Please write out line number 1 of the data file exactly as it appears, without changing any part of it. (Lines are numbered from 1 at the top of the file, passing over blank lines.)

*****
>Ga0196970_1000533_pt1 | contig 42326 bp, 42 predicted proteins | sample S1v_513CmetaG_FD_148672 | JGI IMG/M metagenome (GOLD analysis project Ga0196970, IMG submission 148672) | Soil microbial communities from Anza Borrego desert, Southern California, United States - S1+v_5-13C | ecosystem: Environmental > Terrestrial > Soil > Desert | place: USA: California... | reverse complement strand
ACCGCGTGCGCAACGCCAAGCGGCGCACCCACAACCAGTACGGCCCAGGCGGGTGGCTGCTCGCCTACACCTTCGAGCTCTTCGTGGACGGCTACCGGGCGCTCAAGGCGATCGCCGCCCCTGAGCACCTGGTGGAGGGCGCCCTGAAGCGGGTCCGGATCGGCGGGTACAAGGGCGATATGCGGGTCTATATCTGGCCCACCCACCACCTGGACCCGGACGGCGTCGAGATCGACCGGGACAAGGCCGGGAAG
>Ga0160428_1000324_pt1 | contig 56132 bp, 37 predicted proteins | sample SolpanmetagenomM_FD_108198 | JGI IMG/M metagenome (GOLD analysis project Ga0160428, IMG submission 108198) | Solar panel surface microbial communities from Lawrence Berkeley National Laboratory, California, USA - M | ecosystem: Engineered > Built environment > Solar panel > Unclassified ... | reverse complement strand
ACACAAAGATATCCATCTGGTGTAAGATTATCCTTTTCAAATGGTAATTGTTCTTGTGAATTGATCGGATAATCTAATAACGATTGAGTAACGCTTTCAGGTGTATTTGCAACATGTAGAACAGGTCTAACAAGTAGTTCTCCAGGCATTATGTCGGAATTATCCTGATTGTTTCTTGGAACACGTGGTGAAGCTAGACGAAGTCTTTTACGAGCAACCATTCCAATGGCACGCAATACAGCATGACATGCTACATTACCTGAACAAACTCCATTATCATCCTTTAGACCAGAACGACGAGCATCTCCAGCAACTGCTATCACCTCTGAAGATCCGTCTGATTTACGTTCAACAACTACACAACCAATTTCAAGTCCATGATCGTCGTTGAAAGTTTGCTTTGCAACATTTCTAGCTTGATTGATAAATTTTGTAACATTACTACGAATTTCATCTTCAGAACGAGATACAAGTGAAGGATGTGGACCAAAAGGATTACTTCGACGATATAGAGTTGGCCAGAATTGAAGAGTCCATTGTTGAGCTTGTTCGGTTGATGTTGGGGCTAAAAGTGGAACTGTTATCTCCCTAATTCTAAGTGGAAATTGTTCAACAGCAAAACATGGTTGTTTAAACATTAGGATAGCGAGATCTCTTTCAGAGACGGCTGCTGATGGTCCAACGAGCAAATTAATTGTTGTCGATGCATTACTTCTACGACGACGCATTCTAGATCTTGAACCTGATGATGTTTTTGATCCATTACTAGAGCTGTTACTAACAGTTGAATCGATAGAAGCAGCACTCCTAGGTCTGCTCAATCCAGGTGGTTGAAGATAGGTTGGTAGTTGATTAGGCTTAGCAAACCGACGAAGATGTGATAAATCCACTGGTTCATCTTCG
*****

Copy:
>Ga0196970_1000533_pt1 | contig 42326 bp, 42 predicted proteins | sample S1v_513CmetaG_FD_148672 | JGI IMG/M metagenome (GOLD analysis project Ga0196970, IMG submission 148672) | Soil microbial communities from Anza Borrego desert, Southern California, United States - S1+v_5-13C | ecosystem: Environmental > Terrestrial > Soil > Desert | place: USA: California... | reverse complement strand